The “Pacific Paradise”-themed pediatric picnic featured carnival-style games, comic artists, a face-painting booth, themed play zones, performances, and special appearances by cast members from Disney Channel’s comedy series “K.C. Undercover” and “Girl Meets World.” Festivities even included a “City of Hope’s Got Talent” variety show featuring pediatric cancer survivors.
Most important, the picnic gave patients and their families the chance to have a good time with other patients and families who had experienced, or were still experiencing, the treatment journey. It also gave patients a chance to connect with their doctors, nurses and other health care providers in a nonclinical environment. » Continue Reading
Updated: Sunday, June 7, 2015
On Saturday, for the second consecutive year, jockey Victor Espinoza attempted to capture the historic Triple Crown of horse racing. As in 2014, after wins at the Kentucky Derby and Preakness Stakes, Espinoza rode in the Belmont Stakes in Elmont, New York, in an attempt to claim a title not won since 1978. This time, riding American Pharoah, he won, capturing the Triple Crown.
As before, Espinoza has promised to donate a portion of his winnings to City of Hope, continuing his record of support of the institution’s groundbreaking research and lifesaving, patient-focused care. Espinoza often visits City of Hope campus, sharing smiles, gifts and stories of his more than 3,200 career victories with patients.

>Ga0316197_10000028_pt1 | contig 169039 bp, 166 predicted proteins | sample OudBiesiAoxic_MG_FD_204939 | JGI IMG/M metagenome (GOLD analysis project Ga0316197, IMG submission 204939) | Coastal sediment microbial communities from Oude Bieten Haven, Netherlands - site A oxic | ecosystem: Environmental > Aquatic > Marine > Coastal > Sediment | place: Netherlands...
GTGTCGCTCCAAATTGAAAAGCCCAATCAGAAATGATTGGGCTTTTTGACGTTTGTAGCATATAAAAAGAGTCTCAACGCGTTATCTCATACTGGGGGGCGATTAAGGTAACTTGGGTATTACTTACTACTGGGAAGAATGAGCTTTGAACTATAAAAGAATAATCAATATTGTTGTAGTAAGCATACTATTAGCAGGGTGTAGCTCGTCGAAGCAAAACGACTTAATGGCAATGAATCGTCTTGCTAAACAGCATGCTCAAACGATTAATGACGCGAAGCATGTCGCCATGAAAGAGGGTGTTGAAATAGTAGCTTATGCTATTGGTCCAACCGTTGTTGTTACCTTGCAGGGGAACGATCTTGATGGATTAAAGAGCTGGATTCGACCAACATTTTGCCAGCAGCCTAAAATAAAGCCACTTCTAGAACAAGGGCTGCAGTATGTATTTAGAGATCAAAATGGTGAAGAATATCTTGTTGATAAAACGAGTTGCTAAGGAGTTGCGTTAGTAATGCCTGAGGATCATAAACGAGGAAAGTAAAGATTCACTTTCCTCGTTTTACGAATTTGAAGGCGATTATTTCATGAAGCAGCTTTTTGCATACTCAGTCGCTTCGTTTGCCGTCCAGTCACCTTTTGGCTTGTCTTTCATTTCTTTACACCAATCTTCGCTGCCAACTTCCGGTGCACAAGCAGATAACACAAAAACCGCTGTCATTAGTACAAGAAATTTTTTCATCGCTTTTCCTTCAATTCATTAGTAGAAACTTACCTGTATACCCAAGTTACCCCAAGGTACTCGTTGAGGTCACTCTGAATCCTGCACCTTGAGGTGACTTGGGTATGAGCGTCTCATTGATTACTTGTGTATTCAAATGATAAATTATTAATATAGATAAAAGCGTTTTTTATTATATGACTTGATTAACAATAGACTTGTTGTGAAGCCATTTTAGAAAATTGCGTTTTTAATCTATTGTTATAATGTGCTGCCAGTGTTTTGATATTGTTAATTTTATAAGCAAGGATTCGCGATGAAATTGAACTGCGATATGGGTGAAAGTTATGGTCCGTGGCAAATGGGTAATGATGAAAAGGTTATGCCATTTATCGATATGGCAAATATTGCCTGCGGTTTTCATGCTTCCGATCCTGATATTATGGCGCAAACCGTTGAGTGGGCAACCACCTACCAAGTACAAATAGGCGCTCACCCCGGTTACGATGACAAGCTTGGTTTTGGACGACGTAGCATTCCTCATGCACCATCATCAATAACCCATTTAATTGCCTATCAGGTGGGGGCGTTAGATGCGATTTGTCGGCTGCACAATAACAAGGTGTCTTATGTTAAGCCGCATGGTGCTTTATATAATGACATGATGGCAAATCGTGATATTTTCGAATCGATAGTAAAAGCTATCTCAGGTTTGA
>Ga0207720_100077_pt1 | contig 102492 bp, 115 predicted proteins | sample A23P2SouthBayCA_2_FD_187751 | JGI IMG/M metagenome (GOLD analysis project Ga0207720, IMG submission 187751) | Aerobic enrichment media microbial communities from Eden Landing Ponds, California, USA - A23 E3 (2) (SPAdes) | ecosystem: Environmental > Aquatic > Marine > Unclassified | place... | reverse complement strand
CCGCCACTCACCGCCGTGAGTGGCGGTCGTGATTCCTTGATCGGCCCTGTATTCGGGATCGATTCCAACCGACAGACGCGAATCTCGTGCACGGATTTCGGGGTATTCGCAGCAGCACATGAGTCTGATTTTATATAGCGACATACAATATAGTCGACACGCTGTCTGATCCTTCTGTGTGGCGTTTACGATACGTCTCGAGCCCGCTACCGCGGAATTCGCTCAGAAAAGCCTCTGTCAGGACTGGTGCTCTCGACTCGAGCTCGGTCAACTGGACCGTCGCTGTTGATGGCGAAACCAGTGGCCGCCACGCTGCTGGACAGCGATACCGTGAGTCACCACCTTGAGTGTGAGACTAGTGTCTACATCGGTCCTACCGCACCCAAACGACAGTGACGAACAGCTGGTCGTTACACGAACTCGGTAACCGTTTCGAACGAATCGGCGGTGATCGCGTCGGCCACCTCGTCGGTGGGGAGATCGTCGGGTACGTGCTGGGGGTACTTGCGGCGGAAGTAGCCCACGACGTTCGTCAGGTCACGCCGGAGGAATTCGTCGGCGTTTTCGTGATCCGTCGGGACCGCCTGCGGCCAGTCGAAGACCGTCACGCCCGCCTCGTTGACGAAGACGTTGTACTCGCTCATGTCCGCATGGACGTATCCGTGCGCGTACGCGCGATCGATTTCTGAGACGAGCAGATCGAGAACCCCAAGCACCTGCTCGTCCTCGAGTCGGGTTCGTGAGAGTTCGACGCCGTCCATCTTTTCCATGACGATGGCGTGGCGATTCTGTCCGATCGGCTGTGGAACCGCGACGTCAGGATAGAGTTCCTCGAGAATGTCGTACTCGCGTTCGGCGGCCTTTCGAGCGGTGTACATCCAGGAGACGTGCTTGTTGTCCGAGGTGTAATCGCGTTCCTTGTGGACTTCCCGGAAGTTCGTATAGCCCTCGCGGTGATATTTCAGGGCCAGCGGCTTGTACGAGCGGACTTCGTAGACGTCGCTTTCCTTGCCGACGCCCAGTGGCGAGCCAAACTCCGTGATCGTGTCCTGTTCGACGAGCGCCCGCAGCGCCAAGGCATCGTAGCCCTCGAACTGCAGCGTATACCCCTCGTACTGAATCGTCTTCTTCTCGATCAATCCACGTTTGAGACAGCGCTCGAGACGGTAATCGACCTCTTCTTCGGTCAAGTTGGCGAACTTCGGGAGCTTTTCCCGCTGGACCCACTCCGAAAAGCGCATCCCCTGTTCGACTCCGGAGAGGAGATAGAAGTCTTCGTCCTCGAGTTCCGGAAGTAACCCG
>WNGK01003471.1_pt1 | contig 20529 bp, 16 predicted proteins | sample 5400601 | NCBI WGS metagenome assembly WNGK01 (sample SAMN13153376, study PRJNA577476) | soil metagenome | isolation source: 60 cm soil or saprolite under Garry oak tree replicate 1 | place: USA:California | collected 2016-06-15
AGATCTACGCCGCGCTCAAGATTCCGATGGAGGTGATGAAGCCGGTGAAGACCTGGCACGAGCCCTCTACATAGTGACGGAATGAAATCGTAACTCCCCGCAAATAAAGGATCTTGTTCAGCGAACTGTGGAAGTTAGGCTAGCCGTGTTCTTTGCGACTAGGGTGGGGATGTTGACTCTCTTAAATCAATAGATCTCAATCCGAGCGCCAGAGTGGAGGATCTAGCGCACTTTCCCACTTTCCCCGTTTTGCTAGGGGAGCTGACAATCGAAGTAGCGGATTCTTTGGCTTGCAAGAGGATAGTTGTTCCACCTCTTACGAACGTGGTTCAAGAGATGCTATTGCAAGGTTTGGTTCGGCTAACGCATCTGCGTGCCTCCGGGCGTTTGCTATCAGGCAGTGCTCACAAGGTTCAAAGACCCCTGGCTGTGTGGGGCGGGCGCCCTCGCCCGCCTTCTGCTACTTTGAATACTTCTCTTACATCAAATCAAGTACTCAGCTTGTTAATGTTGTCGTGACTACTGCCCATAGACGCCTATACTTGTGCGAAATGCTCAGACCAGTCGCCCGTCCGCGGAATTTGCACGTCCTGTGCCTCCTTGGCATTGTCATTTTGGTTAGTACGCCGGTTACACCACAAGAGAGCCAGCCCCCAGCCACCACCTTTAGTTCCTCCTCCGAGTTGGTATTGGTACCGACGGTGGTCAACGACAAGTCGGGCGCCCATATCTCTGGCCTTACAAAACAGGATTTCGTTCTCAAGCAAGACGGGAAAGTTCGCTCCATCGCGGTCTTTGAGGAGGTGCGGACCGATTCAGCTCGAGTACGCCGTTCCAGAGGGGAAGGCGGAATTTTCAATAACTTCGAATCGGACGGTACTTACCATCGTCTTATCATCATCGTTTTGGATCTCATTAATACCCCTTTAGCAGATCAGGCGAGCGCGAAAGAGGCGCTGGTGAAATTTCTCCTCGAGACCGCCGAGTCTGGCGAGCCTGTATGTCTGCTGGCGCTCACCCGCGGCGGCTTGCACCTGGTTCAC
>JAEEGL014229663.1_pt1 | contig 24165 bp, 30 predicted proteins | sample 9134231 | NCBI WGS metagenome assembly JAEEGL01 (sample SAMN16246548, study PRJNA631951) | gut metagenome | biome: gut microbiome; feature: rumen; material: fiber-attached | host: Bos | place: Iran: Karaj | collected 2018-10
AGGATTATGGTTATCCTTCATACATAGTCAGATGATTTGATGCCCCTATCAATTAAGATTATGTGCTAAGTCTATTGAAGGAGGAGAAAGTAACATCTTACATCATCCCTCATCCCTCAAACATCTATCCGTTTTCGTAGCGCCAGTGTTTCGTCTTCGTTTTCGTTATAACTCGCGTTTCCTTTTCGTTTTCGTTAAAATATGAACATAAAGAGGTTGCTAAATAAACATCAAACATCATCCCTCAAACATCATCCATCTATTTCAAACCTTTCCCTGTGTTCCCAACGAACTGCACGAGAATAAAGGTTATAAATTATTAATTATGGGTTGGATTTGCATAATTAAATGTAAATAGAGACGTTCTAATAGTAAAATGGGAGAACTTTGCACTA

“Good health — that’s what I want for everyone. With good health, people can enjoy life and do those things that make them happy,” Espinoza said. “By working to defeat cancer, City of Hope’s researchers and doctors are bringing a greater chance of health and happiness to people everywhere.”
In Southern California, fans cheered on Espinoza track side at neighboring Santa Anita Park.
Learn more about giving to City of Hope.
Learn more about becoming a patient or getting a second opinion by visiting our website or by calling 800-826-HOPE (4673). You may also request a new patient appointment online. City of Hope staff will explain what’s required for a consult at City of Hope and help you determine, before you come in, whether or not your insurance will pay for the appointment.
June is a month of benchmark celebrations: People graduate. People get married. People celebrate their survival of cancer.
The first Sunday of the month (June 7 this year) is National Cancer Survivors Day, but City of Hope recognizes that a single day is insufficient to help people understand something as complicated as this disease. So City of Hope’s Sheri & Les Biller Patient and Family Resource Center and the Department of Supportive Care Medicine have planned a full week of events from June 8 to 12 to celebrate the courage of patients, families and caregivers, and to promote their well-being before, during and after treatment.